Typical precharge value is 1000 psi in Boeing 737-NG..& it normally goes to 3000 psi after getting pressure from hydraulic system. Precharge is Nitrogen. After 5-6 brake appln or after 8 hrs of parking brake appln it again comes down to its precharge value of 1000 psi...

Hope this helped u..
Robin Jain

12th Aug 2009, 05:39
Thanks RJ,

I do understand the principle of operation (I thought at least) and was therefore surprised to see the B747 picture above. Even though the pre-charge is not correct, shouldn't the main hydraulic system pressurise the accumulator to system pressure?

12th Aug 2009, 10:36
172 driver
Sorry ,rechecked the 757 AMM ,both the direct reading gauge AND the flight deck indicator pressures are sensed at the nitrogen end of the brake accumulator.The previous theory still holds good about the cold soak and slightly low precharge pressure .The separator piston in the accumlator has bottomed out towards the nitrogen end of the accumulator with the nitrogen pressure maxed out at 2500psi. There will still be hyd system pressure on the other end of the accumulator (3000 psi).

Robin Jain
12th Aug 2009, 17:16
172 Driver

Why you said precharge is not correct. Its the value of precharge pressure in Boeing-NG plane & i dont know the value in other aircraft. And yes by saying it goes to 3000 psi after getting pr from hyd sys, my mean is that total accumulator pr available for braking is 3000 psi as soon as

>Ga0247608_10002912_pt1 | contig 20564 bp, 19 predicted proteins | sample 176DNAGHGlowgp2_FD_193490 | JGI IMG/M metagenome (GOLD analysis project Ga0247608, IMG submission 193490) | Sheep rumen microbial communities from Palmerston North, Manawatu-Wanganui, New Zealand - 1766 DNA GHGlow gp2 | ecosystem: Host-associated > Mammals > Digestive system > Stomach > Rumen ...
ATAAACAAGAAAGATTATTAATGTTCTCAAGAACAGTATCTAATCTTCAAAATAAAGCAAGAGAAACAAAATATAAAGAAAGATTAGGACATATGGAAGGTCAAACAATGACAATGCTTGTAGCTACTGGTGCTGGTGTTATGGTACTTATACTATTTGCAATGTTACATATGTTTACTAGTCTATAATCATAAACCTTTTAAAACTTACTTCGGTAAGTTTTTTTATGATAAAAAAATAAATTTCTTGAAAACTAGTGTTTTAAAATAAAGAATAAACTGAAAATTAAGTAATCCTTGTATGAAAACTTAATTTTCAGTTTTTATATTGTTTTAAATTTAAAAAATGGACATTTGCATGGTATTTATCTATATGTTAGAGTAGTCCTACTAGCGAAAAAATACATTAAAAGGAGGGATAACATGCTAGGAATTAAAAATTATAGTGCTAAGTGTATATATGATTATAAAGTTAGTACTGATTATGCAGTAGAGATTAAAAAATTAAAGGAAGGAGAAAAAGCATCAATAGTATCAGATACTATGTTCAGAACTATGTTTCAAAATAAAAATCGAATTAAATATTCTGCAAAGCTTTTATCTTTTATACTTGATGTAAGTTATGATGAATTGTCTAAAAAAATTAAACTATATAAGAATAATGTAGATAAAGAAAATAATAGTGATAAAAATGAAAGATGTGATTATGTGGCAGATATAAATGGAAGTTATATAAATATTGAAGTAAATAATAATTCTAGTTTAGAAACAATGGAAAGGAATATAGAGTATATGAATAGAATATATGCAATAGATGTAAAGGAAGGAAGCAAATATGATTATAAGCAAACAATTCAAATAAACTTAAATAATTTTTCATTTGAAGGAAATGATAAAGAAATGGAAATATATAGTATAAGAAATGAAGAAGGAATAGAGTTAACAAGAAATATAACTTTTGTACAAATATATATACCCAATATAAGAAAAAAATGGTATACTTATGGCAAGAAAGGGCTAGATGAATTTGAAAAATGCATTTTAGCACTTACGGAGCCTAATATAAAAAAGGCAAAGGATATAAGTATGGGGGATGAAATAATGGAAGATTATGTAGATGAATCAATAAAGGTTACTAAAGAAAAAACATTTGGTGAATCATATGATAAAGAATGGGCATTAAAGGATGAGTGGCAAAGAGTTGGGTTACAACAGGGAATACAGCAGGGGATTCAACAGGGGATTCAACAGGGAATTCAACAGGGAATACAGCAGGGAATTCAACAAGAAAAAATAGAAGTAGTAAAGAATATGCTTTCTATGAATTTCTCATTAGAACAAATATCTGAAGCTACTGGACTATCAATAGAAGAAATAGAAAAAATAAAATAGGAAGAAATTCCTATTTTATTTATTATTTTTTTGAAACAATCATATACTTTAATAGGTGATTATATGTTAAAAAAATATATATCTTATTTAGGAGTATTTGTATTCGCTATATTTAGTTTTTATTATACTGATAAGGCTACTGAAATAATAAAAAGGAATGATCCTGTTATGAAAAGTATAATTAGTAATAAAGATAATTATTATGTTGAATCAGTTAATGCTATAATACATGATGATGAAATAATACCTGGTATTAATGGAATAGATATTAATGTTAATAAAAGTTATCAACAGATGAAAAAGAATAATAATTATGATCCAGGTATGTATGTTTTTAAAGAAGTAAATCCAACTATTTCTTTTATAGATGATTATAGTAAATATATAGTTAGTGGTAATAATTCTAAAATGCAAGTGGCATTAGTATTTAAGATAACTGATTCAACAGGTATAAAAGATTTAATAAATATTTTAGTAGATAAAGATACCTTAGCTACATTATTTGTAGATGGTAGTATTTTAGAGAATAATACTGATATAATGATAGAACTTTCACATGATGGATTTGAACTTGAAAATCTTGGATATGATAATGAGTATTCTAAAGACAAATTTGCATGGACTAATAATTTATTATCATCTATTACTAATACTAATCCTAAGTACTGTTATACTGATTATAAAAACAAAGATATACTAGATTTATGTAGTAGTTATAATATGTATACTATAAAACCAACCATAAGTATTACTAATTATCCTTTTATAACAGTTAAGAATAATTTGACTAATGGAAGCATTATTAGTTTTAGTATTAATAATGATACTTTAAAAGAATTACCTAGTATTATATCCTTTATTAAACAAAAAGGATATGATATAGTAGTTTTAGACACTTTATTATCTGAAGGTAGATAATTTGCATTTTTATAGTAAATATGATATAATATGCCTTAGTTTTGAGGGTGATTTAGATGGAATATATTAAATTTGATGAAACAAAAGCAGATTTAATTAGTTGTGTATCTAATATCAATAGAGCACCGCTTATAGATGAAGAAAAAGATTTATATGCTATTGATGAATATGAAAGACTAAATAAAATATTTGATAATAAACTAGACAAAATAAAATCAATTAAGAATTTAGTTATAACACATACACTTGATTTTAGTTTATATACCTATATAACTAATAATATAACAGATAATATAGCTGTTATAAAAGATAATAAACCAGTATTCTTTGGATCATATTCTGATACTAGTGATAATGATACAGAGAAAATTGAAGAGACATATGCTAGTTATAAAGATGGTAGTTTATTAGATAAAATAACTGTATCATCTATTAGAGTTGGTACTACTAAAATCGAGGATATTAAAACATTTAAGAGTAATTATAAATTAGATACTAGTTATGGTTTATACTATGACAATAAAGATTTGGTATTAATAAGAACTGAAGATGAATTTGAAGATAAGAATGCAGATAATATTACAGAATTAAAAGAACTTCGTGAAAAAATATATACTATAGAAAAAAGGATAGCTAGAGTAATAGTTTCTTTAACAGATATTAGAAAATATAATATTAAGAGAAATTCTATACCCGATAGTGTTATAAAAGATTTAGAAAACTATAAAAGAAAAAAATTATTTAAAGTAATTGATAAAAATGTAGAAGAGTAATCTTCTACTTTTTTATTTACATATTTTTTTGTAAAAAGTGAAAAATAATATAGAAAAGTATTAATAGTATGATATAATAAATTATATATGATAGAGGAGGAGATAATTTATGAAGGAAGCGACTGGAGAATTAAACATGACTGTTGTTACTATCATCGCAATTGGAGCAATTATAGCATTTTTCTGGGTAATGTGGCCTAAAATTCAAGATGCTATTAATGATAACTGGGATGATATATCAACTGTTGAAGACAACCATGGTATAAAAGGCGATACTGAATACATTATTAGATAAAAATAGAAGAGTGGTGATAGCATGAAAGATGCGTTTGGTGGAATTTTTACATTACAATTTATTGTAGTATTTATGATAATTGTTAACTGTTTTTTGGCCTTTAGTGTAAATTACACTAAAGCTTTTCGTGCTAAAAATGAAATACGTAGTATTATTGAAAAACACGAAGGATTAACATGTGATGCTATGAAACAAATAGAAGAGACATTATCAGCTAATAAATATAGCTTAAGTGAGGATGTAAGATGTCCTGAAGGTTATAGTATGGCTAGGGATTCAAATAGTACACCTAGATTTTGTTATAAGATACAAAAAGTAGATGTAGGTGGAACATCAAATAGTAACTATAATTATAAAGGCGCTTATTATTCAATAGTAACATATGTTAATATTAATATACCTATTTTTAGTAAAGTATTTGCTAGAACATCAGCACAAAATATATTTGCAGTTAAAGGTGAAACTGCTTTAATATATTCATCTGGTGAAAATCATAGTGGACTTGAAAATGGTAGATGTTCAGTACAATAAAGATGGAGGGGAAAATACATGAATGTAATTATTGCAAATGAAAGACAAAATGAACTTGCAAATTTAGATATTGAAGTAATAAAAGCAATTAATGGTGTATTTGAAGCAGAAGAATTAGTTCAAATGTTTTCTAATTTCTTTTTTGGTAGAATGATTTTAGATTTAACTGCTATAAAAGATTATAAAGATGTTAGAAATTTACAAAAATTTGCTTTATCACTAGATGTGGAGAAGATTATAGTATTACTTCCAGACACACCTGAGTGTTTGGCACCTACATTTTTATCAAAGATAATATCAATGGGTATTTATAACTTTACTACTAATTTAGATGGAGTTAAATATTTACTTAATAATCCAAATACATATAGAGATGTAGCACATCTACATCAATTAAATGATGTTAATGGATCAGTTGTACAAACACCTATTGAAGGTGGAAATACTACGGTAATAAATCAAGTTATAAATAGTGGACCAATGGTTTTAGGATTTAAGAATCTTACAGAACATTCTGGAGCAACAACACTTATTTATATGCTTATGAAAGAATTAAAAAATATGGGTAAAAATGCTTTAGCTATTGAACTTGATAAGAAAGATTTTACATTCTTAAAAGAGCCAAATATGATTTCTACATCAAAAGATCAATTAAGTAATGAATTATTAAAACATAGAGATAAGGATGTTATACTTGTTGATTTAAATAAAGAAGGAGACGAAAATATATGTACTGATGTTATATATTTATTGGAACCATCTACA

brake system hyd is ON (Sys B in Boeing NG). The indicator in cockpit shows the total available pr at any time which is composed of precharge & hyd fluid.


12th Aug 2009, 18:52
The separator piston in the accumlator has bottomed out towards the nitrogen end of the accumulator with the nitrogen pressure maxed out at 2500psi. There will still be hyd system pressure on the other end of the accumulator (3000 psi).

Is there a mechanical stop for the separator piston where it is "maxed out"? Otherwise there should be a standing force (500 psi*area) trying to compress the nitrogen further, up to hyd sys pressure? But I am no expert :)

Thanks for the additional info about the 757.

13th Aug 2009, 00:32
You are correct in stating there will be a 500psi pressure drop across the separator piston in this instant only, because the piston is being restrained.Normally the piston is fully floating so the hydraulic pressure is the same as the N2. This Stop would be part of the accumulator design. It could be a change in diameter of the acc bore,shape of the piston or the accumulator end cap design.
The method of pre charging accumulators requires referring to a pressure\ temperature graph and charging the N2 with the parking /emergency brake system hydraulically depressurised. The N2 Precharge then forces thr separator piston fully towards the hydraulic end creating a known volume into which a known pressure is added. On some aicraft types a small temperature change will make a large difference in the precharge pressure.Most aicraft I have maintained have a precharge of around 1300psi with a variation for temperature of around +/-100psi.
I have referred to the type of accumulator used by Boeing and others.Airbus tend to use a round accumulator with a synthetic rubber membrane separating N2 and hydraulic oil.

13th Aug 2009, 01:21
That explain things, thanks for the informative answer.